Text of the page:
Yeah, I know exactly what you mean. I have way too much affection for the Catholic Church for a Jew: its one of the rocks upon which western civilization is founded; its survival over millenia is impressive; John Paul comes second to President Reagan in deserving credit for the fall of communism; and its theology is intricate, coherent and fascinating. Of course, the zealots, inquisitors and oppressive colonialists are a turn-off but I might even be able to get past them if it weren't for one flaw . . .
. . . and the superstitions. The distaste, or
worse, for sex. Etc.
I left the church when I was 15, when we
were taught that a saint (I forget which now)
had, as a mark of honor from God, started
floating around the altar during Mass, instead
of walking. I asked the teacher if we were
supposed to believe that literally, and she
I decline to worship a god who is so silly.
Much later, I realized that my real objection
to the church stemmed from something else,
the teaching that religious vocations were a
superior state, that if weren't given the grace
for that, that we could fall back on marriage
and family. I was fond of my parents and
objected to second-class status for them.
That was me as an ignorant teenager. I am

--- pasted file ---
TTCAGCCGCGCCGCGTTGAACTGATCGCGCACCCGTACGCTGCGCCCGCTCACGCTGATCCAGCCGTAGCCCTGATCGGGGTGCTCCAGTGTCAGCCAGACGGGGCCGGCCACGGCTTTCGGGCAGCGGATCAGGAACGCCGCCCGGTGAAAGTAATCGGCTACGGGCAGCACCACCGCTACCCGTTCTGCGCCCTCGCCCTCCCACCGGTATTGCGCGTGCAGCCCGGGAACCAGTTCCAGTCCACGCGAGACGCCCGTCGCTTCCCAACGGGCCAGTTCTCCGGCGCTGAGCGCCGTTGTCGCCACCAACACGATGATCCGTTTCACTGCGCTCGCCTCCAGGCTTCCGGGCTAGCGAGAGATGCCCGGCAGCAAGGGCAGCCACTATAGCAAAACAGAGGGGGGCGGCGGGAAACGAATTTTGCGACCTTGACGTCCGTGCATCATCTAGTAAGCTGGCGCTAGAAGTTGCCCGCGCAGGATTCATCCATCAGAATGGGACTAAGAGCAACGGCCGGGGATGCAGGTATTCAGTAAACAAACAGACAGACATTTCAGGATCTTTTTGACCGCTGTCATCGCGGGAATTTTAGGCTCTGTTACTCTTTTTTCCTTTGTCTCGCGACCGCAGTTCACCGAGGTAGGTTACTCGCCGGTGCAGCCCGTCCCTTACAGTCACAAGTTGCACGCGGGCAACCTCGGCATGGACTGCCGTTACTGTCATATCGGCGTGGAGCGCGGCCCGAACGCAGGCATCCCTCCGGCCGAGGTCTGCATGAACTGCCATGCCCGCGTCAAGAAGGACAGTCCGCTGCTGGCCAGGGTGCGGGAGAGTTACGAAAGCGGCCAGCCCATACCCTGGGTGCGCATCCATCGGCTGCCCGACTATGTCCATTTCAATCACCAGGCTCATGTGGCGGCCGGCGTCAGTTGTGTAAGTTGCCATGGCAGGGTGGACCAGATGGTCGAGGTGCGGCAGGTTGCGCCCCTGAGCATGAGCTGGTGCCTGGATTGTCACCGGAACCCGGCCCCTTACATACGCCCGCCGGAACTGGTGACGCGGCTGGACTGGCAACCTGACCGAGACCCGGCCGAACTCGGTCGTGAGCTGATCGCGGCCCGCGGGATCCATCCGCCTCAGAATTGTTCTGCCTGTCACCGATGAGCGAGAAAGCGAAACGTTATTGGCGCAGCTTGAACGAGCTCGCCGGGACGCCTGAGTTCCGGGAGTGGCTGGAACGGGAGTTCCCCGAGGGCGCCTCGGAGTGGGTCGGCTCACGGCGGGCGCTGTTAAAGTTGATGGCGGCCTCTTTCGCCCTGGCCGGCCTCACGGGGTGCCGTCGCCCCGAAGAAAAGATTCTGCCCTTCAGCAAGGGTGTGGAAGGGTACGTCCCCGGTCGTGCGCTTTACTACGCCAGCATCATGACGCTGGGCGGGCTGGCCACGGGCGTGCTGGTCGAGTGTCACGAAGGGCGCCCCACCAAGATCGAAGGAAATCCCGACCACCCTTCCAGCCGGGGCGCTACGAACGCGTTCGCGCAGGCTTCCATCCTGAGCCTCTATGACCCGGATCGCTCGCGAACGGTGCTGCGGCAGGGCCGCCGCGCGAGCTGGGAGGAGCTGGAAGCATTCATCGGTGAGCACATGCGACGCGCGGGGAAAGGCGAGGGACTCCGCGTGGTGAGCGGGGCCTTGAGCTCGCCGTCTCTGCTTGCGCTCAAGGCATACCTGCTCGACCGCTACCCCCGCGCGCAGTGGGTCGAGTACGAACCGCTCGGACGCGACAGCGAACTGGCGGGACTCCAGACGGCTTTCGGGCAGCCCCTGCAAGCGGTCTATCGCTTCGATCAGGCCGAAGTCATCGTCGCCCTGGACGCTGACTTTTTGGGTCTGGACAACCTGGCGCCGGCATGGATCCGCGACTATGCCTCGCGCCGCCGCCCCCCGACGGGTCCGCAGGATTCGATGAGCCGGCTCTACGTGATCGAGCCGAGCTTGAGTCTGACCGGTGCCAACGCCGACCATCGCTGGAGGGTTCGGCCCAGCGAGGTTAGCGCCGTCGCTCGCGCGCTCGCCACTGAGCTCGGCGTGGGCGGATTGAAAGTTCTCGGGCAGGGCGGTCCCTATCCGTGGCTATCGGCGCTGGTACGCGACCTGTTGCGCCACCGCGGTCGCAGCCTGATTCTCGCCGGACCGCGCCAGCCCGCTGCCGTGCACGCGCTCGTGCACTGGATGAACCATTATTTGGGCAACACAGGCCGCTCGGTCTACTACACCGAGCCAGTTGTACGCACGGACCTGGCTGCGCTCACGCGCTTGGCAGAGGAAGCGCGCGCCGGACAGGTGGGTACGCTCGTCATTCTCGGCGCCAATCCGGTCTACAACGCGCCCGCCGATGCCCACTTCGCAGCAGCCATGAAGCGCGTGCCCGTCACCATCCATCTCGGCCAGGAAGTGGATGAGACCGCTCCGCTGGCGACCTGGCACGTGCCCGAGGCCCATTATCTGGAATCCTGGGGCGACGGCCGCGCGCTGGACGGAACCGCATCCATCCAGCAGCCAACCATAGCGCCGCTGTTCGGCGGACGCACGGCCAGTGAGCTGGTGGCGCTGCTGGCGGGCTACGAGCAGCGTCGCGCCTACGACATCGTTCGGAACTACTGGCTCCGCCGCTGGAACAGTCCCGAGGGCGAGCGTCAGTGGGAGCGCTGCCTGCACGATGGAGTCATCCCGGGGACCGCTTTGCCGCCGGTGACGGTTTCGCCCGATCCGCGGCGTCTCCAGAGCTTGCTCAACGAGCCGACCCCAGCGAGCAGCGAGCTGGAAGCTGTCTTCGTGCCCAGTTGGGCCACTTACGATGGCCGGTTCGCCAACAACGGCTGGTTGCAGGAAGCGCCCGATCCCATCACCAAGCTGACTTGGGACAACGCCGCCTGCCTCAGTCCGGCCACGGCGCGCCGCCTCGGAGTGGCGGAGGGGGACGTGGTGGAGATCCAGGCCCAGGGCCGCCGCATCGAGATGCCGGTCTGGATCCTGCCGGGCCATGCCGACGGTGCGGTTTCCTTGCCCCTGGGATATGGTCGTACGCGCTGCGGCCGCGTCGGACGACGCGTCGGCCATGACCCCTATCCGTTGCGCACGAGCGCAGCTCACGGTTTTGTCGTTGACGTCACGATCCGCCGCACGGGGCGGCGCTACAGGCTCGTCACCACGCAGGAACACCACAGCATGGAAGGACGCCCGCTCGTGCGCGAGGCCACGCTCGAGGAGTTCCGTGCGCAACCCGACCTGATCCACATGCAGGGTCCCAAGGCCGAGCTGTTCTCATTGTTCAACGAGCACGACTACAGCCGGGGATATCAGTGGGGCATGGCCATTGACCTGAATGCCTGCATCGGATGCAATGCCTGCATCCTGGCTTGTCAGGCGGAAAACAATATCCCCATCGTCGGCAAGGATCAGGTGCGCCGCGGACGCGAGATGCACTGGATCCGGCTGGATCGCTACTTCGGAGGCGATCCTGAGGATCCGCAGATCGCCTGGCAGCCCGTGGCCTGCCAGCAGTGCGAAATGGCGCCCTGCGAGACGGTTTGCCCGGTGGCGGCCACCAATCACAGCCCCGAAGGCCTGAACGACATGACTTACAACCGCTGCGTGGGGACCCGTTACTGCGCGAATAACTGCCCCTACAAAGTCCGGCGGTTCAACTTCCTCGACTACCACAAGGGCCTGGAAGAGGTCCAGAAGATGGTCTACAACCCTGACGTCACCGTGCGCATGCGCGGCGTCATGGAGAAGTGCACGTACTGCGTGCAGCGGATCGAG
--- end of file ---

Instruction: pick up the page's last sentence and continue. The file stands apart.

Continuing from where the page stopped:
less ignorant now than I was then and
consequently have many, many more reasons
to object to Catholicism or any other form of
Christianity. They can be summed up, though,
that no self-respecting person would worship
the god described in the Bible -- any part of
Self-respect is the sin of pride.
Harry -- I'm sorry you were fed so much misinformation as a youngster. No Catholic has an obligation to believe in any miracle or private revelation, even ones authenticated by the Church. The Church does not teach that religious vocations are superior to lay ones; for those whom God calls to religious vocations they're superior, and for those called to lay vocations the latter are superior.
Perhaps you are giving the views of other human beings too much weight in your decisions about God? In this world we see as through a glass, darkly; no one has a perfect grasp of the truth; you must be both skeptic and synthesizer and reach the truth yourself. The Church has also been engaged, socially, in this synthetic act for two thousand years. Why not let the best teachings of the Church, rather than the worst teachings of individual church members, be the ones you engage intellectually?
Because I'm an atheist. And I got there by
the method you propose.
The concept that what I was taught by
priests and bishops was not from the church
sounds rather like the bleating of the
"Muslims" (I hate that word but Orrin is
so sensitive) that their scriptures and their
religious leaders do not describe their religion.
This is Neo-Platonism, which I also hold against
Anyhow, I had a very good Roman Catholic
education, thanks to the Bishop of Nashville
who said that Catholic parents who did not
send their children to Catholic schools were
guilty of mortal sin. Talk about marketing
Religion is what religious people do.